TALLAHASSEE, Fla. – In 1988, St. Petersburg was going broke finishing a baseball stadium for a team it didn’t have, and meanwhile, the White Sox were using the city as leverage for a new stadium at home.
Then-state Rep. Pete Dunbar devised a plan to offer a tax incentive to lure a team, but only if the team came and started collecting sales taxes.
“It didn’t cost you anything if they didn’t come,” former legislator Dunbar said. “So, it was a field of dreams.”
The White Sox ultimately declined. But teams did come, putting Florida on the map for pro sports. Now, the subsidies are under attack by the House leadership.
“First of all, should we even be in that business?” House Speaker Rep. Richard Corcoran said. “Secondly, do they work?”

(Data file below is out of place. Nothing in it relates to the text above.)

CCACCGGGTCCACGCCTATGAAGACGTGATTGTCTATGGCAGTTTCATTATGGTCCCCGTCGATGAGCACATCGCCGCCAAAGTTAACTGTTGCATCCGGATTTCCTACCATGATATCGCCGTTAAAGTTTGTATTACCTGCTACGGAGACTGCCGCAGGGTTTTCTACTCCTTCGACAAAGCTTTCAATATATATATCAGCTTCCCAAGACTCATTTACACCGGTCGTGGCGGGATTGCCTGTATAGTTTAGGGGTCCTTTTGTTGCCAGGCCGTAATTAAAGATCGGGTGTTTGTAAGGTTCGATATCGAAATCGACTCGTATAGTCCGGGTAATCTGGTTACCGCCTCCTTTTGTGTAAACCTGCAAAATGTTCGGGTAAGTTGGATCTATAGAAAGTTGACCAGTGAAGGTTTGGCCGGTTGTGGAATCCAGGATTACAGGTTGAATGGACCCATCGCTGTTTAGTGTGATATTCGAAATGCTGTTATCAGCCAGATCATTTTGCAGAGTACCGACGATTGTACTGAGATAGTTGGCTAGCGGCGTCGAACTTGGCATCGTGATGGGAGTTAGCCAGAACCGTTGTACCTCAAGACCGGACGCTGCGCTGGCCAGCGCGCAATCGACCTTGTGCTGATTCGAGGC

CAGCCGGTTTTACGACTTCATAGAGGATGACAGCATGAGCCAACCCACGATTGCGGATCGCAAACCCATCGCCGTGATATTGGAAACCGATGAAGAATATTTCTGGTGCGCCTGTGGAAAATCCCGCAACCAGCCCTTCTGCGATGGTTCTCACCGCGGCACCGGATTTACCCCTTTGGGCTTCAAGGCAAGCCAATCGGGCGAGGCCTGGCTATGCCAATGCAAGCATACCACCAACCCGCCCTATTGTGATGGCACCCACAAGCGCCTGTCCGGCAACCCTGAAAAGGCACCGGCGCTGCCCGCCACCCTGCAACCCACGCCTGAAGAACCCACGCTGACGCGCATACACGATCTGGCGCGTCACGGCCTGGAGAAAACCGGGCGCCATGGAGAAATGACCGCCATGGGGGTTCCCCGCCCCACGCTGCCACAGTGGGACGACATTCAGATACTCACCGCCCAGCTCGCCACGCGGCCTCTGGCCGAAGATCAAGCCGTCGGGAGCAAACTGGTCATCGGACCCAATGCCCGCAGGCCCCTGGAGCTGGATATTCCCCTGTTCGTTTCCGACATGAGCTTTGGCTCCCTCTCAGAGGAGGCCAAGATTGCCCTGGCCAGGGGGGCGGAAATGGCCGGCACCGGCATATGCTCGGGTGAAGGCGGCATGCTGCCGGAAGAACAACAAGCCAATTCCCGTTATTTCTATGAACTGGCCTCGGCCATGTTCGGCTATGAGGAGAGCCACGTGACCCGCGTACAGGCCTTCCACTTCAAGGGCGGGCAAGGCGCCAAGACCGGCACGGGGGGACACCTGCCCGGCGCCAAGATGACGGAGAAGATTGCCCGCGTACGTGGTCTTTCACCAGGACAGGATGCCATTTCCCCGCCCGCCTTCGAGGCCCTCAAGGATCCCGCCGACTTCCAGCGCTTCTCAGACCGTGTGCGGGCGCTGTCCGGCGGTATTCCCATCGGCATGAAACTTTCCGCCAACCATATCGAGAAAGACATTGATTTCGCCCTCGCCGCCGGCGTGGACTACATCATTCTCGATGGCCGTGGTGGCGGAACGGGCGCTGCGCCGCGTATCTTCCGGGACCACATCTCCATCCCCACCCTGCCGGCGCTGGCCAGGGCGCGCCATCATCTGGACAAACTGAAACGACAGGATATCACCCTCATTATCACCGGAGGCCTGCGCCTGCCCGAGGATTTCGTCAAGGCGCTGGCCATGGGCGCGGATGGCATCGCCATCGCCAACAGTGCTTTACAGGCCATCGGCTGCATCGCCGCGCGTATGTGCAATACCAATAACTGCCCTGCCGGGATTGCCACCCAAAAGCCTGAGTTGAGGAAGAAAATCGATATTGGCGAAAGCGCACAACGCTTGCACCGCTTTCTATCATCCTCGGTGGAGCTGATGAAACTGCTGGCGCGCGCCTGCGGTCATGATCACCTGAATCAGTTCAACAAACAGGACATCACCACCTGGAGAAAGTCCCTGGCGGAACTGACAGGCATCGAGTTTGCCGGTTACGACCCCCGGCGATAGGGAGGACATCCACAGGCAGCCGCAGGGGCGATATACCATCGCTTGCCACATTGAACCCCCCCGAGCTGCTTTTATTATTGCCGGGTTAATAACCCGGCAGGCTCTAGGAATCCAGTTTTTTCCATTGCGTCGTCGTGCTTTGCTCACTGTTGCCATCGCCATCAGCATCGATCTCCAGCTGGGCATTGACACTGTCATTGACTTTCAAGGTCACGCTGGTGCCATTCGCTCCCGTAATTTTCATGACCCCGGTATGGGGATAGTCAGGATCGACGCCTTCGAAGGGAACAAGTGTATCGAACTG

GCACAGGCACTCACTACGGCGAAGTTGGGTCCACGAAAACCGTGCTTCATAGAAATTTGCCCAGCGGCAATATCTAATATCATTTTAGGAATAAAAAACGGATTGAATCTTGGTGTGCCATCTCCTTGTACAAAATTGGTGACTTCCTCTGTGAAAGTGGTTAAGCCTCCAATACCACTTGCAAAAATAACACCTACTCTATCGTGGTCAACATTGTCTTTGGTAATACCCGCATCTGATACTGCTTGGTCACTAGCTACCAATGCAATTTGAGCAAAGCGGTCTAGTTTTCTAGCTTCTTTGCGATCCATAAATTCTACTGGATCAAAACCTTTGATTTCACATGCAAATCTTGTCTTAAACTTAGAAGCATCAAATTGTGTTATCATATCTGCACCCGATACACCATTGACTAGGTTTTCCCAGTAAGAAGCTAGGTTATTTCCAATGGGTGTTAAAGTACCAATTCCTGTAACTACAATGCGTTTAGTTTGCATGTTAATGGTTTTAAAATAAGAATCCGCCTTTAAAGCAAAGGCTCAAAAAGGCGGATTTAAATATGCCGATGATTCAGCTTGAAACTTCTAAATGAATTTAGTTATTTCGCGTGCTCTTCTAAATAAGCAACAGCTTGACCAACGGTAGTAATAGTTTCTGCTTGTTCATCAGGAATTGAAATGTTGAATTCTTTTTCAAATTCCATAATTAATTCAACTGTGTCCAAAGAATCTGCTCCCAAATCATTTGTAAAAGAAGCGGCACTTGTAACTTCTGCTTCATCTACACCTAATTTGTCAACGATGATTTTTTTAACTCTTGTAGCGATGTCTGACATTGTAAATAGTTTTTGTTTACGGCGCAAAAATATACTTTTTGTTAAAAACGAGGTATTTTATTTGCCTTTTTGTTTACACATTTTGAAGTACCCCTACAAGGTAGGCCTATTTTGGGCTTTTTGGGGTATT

The strong anti-subsidy stance is putting the House at odds with the Senate, where Appropriations Chair Jack Latvala said the cash has brought and kept teams here.
“All that gets spent for the stadiums themselves is the incremental increase in the taxes that are collected at the facility from before the construction took place,” said Sen. Latvala, R-Clearwater.
Ten years ago, the program was broadened to include spring training facilities and it’s credited with keeping teams from going to Arizona.
Dunbar said he supports a review of the cash outlays, but he believes they have given Florida major-league status.
“We’ve got the Lombardi Trophy here,” Dunbar said. “The Stanley Cup has been won here.”
The fight over these subsidies and others is shaping up to be one of the major battles of the coming legislative session.
About $13.6 million was given to teams last year. World Golf Village and the International Game and Fish Center have also received incentives from the state.
From the 1993-94 season to the 2016-17 season, the data shows Jacksonville was paid about $2 million a year in subsidies, which adds up to $45,333,424 paid to date, according to a spreadsheet showing all pro sports distributions.